The fasting polypeptide FGF21 can enter brain from blood

Peptides. 2007 Dec;28(12):2382-6. doi: 10.1016/j.peptides.2007.10.007. Epub 2007 Oct 18.


FGF21 recently has been proposed as a missing link in the biology of fasting, raising the question of whether it directly reaches the brain. We used multiple time-regression analysis to quantify the influx rate of this polypeptide across the blood-brain barrier (BBB), size-exclusion chromatography to examine degradation, capillary depletion to differentiate entry into brain parenchyma from retention in the microvasculature, and measurement of efflux rate to determine a possible confounding effect on measurement of entry. FGF21 was 94% intact in serum and 75% in brain 10 min after intravenous bolus delivery. Its influx rate was 0.23+/-0.12 microl/g-min, nearly four times faster than that of the vascular marker albumin. At 10 min, about 0.5% of the administered FGF21 was present in a gram of brain tissue. Of this, 70% reached the parenchyma of the brain. Co-injection of excess FGF21 failed to inhibit the influx, showing a lack of saturation. Efflux, which occurred at the same rate as the bulk reabsorption of cerebrospinal fluid, also was not saturable. In summary, FGF21 shows significant, non-saturable, unidirectional influx across the BBB.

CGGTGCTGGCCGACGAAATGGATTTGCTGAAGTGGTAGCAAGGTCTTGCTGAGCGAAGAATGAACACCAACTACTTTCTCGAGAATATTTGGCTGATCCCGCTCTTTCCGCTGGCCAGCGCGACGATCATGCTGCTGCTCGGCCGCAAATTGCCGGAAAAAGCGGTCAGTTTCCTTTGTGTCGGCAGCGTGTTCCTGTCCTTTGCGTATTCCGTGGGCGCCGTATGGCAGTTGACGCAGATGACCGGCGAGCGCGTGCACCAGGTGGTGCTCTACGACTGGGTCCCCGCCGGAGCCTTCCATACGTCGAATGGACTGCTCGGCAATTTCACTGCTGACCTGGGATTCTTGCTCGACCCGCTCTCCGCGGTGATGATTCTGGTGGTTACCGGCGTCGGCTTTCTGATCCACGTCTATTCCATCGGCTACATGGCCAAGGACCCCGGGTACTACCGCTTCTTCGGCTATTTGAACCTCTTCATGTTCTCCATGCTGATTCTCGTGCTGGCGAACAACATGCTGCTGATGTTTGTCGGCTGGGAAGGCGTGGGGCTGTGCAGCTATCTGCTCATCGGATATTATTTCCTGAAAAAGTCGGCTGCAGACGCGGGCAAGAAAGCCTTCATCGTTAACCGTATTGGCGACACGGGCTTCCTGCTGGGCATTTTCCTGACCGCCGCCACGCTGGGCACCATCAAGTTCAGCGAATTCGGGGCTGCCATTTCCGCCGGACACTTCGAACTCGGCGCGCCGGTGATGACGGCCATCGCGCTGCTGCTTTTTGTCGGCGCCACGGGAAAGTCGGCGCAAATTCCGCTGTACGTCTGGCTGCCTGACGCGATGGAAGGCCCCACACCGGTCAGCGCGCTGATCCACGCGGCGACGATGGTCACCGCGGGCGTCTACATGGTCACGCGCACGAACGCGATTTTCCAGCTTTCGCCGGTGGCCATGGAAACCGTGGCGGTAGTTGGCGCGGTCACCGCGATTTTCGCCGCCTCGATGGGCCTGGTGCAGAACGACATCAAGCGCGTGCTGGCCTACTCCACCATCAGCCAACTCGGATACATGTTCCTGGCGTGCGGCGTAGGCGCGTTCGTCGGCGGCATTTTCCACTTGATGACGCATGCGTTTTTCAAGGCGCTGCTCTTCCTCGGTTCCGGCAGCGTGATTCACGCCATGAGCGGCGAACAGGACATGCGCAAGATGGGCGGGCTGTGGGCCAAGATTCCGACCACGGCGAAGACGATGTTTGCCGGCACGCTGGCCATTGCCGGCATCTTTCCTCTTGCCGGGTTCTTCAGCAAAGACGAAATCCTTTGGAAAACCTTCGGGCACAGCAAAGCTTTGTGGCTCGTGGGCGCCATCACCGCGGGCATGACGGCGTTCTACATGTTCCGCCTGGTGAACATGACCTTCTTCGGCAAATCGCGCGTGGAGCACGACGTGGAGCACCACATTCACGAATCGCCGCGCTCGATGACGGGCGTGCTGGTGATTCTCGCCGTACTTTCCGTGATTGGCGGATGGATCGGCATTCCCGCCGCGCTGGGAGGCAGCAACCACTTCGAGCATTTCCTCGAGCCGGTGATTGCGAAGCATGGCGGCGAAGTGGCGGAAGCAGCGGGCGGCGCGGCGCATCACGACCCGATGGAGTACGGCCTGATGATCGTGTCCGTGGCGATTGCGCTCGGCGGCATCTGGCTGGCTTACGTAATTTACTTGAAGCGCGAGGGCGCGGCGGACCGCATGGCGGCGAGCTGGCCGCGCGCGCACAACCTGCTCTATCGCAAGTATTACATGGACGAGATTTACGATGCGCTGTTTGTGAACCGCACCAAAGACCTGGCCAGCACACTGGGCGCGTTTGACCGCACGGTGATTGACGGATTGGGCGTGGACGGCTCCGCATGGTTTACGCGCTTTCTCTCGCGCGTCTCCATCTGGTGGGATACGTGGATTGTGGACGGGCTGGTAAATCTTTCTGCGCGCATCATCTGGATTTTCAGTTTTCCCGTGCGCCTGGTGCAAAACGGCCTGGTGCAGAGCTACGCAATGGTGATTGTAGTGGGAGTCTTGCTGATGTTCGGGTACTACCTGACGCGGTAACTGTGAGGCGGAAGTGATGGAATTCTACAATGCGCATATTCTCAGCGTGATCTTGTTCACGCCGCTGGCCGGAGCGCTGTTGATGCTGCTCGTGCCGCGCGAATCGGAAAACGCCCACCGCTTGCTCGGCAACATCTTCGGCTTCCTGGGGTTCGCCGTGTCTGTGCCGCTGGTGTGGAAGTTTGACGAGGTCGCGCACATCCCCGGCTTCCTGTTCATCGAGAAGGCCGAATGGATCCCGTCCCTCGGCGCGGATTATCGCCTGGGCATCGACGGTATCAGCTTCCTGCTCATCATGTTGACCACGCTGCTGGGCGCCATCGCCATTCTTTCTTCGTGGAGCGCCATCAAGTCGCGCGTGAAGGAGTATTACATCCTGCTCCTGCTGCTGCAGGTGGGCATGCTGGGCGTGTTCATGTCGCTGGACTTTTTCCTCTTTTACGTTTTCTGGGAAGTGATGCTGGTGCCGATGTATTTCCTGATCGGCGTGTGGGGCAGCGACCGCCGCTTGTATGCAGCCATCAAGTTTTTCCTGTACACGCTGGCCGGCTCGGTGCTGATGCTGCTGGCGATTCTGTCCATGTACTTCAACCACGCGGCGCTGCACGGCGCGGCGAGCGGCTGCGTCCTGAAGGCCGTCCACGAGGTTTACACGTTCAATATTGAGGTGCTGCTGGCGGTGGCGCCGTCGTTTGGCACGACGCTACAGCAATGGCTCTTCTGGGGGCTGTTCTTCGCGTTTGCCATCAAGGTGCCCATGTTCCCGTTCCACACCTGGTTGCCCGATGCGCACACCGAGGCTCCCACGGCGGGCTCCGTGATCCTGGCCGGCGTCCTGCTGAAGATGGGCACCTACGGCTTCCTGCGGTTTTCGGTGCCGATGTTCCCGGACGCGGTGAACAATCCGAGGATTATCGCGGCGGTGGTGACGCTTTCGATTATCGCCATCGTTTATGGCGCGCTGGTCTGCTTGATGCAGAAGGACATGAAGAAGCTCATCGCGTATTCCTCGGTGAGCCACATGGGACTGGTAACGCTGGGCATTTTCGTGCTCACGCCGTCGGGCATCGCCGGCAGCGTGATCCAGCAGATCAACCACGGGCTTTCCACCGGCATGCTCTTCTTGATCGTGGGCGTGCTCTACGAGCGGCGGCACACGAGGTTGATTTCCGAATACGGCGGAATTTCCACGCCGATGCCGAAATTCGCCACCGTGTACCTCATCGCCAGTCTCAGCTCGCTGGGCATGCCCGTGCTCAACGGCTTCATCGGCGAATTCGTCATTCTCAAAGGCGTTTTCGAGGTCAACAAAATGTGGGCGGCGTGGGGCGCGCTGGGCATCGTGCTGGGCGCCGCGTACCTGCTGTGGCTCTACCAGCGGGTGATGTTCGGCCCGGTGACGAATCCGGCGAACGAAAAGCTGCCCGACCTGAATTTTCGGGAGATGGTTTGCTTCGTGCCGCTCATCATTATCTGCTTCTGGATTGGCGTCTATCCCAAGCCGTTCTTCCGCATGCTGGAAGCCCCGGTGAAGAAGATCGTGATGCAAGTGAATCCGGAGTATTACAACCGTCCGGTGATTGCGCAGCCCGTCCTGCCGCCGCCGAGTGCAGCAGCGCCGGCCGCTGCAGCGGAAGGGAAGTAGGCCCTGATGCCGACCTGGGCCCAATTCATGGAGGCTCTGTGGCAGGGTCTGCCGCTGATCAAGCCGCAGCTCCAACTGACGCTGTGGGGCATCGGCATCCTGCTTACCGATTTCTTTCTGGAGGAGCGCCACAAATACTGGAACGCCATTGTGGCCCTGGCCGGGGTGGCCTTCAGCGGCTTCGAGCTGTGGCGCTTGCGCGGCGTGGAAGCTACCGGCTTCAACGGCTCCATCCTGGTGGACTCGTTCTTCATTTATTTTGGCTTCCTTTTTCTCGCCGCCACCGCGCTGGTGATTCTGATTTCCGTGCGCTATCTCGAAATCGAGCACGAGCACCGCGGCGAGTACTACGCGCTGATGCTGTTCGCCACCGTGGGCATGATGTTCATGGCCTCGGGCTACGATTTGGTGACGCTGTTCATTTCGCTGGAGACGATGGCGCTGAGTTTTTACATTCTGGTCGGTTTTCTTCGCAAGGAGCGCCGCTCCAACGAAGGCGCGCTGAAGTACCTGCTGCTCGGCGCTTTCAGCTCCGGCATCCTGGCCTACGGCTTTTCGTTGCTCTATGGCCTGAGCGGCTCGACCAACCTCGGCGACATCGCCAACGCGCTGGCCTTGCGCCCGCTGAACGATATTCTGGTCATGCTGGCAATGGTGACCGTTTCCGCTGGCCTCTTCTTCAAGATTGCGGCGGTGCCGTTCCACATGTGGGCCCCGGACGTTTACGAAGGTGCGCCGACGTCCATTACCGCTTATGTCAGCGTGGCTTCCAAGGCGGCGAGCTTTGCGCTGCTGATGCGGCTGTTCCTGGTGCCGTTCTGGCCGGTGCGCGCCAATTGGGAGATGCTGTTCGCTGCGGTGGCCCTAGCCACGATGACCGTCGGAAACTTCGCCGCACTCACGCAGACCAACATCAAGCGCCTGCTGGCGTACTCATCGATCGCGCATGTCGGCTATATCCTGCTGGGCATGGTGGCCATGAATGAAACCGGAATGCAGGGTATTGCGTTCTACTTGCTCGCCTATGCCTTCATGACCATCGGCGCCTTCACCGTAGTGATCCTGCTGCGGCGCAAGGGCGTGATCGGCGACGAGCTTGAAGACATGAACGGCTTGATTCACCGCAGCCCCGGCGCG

Publication types

  • Research Support, N.I.H., Extramural

MeSH terms

  • Animals
  • Biological Transport, Active
  • Blood-Brain Barrier / physiology*
  • Brain / metabolism
  • Fasting / blood*
  • Fasting / metabolism*
  • Fibroblast Growth Factors / administration & dosage
  • Fibroblast Growth Factors / blood*
  • Fibroblast Growth Factors / metabolism*
  • Humans
  • Kinetics
  • Liver / metabolism
  • Male
  • Muscle, Skeletal / metabolism
  • Recombinant Proteins / administration & dosage
  • Recombinant Proteins / blood
  • Recombinant Proteins / metabolism


  • Recombinant Proteins
  • fibroblast growth factor 21
  • Fibroblast Growth Factors